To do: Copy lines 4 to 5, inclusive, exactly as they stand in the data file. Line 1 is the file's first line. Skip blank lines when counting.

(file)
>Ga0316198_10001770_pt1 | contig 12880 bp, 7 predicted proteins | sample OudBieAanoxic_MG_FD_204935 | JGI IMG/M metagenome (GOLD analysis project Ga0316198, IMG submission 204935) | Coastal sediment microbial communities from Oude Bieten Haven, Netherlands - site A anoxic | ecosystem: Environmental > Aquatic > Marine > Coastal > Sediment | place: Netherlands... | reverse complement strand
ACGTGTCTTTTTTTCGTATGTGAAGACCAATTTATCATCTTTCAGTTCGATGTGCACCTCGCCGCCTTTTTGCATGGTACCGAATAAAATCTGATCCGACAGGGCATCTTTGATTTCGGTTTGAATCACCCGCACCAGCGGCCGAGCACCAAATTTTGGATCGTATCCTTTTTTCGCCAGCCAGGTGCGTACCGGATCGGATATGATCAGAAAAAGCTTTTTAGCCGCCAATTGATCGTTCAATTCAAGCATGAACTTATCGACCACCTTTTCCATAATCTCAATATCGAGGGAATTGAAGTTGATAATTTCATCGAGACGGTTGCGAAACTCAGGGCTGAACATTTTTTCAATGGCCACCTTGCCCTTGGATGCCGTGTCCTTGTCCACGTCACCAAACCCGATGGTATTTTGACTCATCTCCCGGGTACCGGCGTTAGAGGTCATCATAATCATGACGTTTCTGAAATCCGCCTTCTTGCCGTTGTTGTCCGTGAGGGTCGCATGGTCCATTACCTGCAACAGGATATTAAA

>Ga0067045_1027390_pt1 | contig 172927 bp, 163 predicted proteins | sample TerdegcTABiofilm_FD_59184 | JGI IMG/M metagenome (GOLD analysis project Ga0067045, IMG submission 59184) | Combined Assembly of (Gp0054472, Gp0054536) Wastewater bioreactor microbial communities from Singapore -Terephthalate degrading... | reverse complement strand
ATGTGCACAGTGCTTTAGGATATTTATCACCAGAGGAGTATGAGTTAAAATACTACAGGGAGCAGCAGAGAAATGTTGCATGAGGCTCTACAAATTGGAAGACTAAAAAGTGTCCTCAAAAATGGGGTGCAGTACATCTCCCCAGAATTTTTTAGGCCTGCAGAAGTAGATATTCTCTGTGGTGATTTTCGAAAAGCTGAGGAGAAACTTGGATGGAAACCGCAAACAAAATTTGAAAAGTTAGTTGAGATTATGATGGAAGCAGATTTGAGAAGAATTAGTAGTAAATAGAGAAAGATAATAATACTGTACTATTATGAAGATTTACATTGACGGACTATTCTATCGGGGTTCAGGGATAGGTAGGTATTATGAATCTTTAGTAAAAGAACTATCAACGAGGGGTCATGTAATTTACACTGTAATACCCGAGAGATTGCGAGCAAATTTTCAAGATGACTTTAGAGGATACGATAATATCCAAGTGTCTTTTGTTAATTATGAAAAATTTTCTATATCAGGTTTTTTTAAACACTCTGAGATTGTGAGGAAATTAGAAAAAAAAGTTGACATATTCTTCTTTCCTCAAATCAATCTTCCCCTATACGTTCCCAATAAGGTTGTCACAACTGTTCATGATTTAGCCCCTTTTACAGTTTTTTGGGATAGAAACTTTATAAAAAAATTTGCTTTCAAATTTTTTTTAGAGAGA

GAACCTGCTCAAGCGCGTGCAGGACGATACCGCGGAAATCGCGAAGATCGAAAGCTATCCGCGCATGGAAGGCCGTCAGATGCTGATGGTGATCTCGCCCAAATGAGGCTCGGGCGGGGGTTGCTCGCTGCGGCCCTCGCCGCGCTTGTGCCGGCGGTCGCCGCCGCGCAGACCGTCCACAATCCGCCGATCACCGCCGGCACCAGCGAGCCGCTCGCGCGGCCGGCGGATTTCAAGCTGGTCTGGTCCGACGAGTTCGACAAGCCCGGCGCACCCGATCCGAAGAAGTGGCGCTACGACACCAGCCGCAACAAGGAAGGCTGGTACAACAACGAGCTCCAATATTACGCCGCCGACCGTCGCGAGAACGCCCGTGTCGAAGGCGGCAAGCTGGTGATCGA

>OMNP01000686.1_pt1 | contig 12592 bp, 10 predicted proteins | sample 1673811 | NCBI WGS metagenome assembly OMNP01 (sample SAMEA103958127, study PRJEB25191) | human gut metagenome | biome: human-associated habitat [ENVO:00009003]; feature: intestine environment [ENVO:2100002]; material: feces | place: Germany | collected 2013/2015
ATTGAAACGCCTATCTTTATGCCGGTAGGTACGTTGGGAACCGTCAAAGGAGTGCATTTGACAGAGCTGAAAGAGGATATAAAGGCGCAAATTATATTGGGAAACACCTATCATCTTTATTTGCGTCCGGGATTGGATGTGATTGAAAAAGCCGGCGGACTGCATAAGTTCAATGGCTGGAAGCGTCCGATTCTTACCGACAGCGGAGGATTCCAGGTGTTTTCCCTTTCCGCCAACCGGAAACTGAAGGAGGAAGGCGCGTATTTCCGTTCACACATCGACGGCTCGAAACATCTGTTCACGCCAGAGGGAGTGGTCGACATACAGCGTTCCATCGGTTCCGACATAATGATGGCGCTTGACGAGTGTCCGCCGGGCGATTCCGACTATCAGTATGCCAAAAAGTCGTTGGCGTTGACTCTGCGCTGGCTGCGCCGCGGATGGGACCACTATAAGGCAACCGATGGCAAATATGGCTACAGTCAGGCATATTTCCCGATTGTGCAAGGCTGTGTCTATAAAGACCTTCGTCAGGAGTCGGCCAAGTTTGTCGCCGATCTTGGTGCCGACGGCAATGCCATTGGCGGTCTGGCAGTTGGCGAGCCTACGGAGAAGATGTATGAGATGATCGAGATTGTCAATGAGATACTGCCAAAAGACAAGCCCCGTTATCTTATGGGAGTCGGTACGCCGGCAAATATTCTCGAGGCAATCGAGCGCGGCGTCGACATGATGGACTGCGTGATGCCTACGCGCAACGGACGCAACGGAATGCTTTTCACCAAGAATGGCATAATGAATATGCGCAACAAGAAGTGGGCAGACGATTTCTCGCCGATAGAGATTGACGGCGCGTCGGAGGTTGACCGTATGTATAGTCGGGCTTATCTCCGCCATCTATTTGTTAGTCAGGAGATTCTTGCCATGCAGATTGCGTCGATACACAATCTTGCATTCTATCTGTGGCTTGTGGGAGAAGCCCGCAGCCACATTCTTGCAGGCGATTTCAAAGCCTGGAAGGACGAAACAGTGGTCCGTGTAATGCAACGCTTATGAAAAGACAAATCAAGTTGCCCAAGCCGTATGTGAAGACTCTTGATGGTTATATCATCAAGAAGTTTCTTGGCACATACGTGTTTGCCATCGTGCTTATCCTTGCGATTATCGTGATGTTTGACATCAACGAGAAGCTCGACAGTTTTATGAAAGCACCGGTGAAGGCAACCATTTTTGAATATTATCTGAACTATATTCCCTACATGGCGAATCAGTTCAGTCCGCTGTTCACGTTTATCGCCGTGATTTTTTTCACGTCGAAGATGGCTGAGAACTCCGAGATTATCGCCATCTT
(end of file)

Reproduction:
ATGTGCACAGTGCTTTAGGATATTTATCACCAGAGGAGTATGAGTTAAAATACTACAGGGAGCAGCAGAGAAATGTTGCATGAGGCTCTACAAATTGGAAGACTAAAAAGTGTCCTCAAAAATGGGGTGCAGTACATCTCCCCAGAATTTTTTAGGCCTGCAGAAGTAGATATTCTCTGTGGTGATTTTCGAAAAGCTGAGGAGAAACTTGGATGGAAACCGCAAACAAAATTTGAAAAGTTAGTTGAGATTATGATGGAAGCAGATTTGAGAAGAATTAGTAGTAAATAGAGAAAGATAATAATACTGTACTATTATGAAGATTTACATTGACGGACTATTCTATCGGGGTTCAGGGATAGGTAGGTATTATGAATCTTTAGTAAAAGAACTATCAACGAGGGGTCATGTAATTTACACTGTAATACCCGAGAGATTGCGAGCAAATTTTCAAGATGACTTTAGAGGATACGATAATATCCAAGTGTCTTTTGTTAATTATGAAAAATTTTCTATATCAGGTTTTTTTAAACACTCTGAGATTGTGAGGAAATTAGAAAAAAAAGTTGACATATTCTTCTTTCCTCAAATCAATCTTCCCCTATACGTTCCCAATAAGGTTGTCACAACTGTTCATGATTTAGCCCCTTTTACAGTTTTTTGGGATAGAAACTTTATAAAAAAATTTGCTTTCAAATTTTTTTTAGAGAGA

GAACCTGCTCAAGCGCGTGCAGGACGATACCGCGGAAATCGCGAAGATCGAAAGCTATCCGCGCATGGAAGGCCGTCAGATGCTGATGGTGATCTCGCCCAAATGAGGCTCGGGCGGGGGTTGCTCGCTGCGGCCCTCGCCGCGCTTGTGCCGGCGGTCGCCGCCGCGCAGACCGTCCACAATCCGCCGATCACCGCCGGCACCAGCGAGCCGCTCGCGCGGCCGGCGGATTTCAAGCTGGTCTGGTCCGACGAGTTCGACAAGCCCGGCGCACCCGATCCGAAGAAGTGGCGCTACGACACCAGCCGCAACAAGGAAGGCTGGTACAACAACGAGCTCCAATATTACGCCGCCGACCGTCGCGAGAACGCCCGTGTCGAAGGCGGCAAGCTGGTGATCGA